Documentary Filmmaker Yaba Badoe knows how to #MAKEITHAPPEN
24 August 2017
For Women’s Month, we are profiling inspiring women who are making a difference in Africa. We’re bringing you innovators, creatives, entrepreneurs and influencers whose stories of success will inspire you all through August.
The author of The Fish-Man of the Purple Lake, Yaba Badoe is an award-winning Ghanaian-British documentary filmmaker and writer. Her passion is to document women’s lives and tell their stories in a way that allows them to speak for themselves. At the same time, she thinks it crucial to situate her subjects in a social and economic context, so that everyone who watches her films begins to understand the gender regimes that shape and constrain women’s lives in Africa. Her next book, A Jigsaw of Fire and Stars, will be published by Zephyr in September 2017.
What was your first ever job?
My first ever paid job was as a vegetable chopper in the Salad Bar of Trust House Forte in Bournemouth, England.
Being female in Africa means…
You have to be strong, smart and very focused.
Who were your role models growing up?
As a teenager, I was inspired by Miriam Makeba because she was unabashedly African and believed in the dignity and beauty of African people. Closer to home, my remarkable parents Emeritus Professor Emmanuel Augustus Badoe and Mercy Fadoa Badoe instilled pride in our Ghanaian heritage in me, and joy at Ghana’s tremendous potential.
Tell us about your current job and how you got there?
I’m a documentary filmmaker. I’ve made arts and social issue documentaries for the main channels in the UK. In 2009 I started my own production company, Fadoa Films, through with I’ve made award-winning documentaries: The Witches of Gambaga and The Art of Ama Ata Aidoo. Until a week or so ago I was working on a film – No Good Comes from the Mine – for WoMin, an NGO based in South Africa. No Good Comes from the Mine is about the impact of extractive industries on the lives of rural African women. We filmed in KwaZulu Natal and Hoima, Uganda. Unfortunately, because of financial constraints, WoMin has decided to relocate the film’s production to South Africa. All the same, it was an immense privilege meeting so many outstanding, outspoken women. Hearing their testimonies and devising ways in which they could tell their stories on film was an amazing experience, which I cherish.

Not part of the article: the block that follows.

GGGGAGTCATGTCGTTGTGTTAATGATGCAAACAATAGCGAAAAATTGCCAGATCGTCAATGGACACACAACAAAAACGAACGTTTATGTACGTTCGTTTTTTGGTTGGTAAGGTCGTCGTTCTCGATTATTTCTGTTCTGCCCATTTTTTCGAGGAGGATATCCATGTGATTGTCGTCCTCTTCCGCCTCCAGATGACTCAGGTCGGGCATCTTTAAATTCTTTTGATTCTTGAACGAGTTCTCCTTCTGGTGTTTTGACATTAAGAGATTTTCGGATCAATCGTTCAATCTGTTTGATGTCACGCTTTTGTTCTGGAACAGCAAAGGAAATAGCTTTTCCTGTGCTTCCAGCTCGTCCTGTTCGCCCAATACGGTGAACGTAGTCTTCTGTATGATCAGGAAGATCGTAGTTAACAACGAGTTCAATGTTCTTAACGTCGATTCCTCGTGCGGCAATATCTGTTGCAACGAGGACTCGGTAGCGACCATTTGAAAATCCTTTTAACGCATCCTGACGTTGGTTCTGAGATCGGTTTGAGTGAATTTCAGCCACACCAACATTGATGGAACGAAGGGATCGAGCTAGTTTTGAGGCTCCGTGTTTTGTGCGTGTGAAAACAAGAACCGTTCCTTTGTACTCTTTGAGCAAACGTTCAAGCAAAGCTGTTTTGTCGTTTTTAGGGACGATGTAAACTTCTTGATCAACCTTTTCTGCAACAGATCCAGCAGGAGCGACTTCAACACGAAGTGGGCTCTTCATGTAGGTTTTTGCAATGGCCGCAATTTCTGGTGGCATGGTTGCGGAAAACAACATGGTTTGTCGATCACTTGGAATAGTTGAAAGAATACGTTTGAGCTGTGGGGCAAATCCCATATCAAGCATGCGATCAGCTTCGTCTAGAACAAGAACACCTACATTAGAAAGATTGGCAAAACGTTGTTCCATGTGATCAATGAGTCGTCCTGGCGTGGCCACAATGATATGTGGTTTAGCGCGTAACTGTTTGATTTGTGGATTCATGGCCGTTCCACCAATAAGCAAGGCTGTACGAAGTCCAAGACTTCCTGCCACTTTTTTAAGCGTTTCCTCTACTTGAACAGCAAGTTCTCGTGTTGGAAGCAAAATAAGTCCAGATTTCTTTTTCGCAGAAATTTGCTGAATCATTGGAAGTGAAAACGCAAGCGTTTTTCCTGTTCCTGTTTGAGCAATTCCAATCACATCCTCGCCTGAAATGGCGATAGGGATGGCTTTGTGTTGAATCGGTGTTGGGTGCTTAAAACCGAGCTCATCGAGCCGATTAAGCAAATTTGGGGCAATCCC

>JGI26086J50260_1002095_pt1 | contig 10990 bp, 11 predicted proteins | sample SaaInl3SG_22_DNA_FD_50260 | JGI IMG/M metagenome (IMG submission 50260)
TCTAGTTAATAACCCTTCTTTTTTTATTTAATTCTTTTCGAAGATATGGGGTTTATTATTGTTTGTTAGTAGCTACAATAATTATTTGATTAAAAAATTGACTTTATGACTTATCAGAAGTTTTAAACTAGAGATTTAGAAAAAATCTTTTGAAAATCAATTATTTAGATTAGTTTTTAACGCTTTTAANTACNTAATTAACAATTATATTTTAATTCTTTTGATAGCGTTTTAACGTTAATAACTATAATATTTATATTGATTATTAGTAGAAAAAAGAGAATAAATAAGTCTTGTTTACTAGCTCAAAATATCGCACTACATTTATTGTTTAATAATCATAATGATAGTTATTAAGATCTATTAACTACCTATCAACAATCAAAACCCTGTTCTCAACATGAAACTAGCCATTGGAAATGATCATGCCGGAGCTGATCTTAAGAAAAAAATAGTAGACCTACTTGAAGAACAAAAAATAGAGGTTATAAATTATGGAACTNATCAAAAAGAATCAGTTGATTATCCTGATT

The highlight of your career so far?
It’s hard to pinpoint a single highlight. Completing The Witches of Gambaga – a documentary about a community of women condemned to live as witches in Northern Ghana in 2010 – was a huge achievement. The film won Best Documentary at the Black International Film Festival that year and was awarded Second Prize in the Documentary section of FESPACO 2011. It was also amazing winning The Reel Sisters Spirit Award for Brilliant Storytelling for The Art of Ama Ata Aidoo in 2015. In 2014 I was nominated for the Distinguished Woman of African Cinema award by the International Images Film Festival for Women (IIFF) in Zimbabwe. What was especially gratifying was that I was nominated for the award alongside Chimamanda Ngozi Adichie and Lupita N’yongo!
Nevertheless, the experience I relish most was sharing a bottle of wine with Nobel Laureate, Toni Morrison. I met her in 2003 when I was asked by BBC 4 to make a film about her life and work. Once the extended interview, which formed the core of the documentary, was over, we went up to the rooftop terrace of SoHo hotel in New York and drank wine in the September sunshine. Unforgettable!
What are the biggest challenges you’ve faced?
Raising money to make documentary films that I really care about and finding publishers for my books. In 2013 my colleagues, Amina Mama, Margo Okazawa-Rey and I raised over $45,000 on the fundraising site, Indiegogo, to complete a film about iconic African writer and feminist, Ama Ata Aidoo. It was amazing to reach our target and then launch the film in 2014 in Ghana with Ama Ata Aidoo in attendance.
What does it mean to be a woman in this industry?
I feel extremely fortunate to have made a living as a woman director of documentaries in film and television. I’ve travelled extensively and worked on social issues and art films that have been watched by audiences around the world. Working in this industry has been very demanding, however, I feel grateful for the many opportunities I’ve had to get close to men and women from very different walks of life – from women rice farmers in the Gambia, Haitian cane-cutters in the Dominican Republic to former British Prime Ministers and Nobel Laureates.
Best piece of advice you’ve received from another woman?
One of the best pieces of advice I’ve received was from an older colleague and friend, Florence Akst, who I met while working at the BBC World Service. One day when I was on the phone to her wondering if I’d made the right decision by leaving my permanent job at the BBC to become a freelance filmmaker, Florence said: “Don’t agonize over decisions you’ve made in the past, Yaba. Learn from those decisions, concentrate on the future, and keep moving forward.”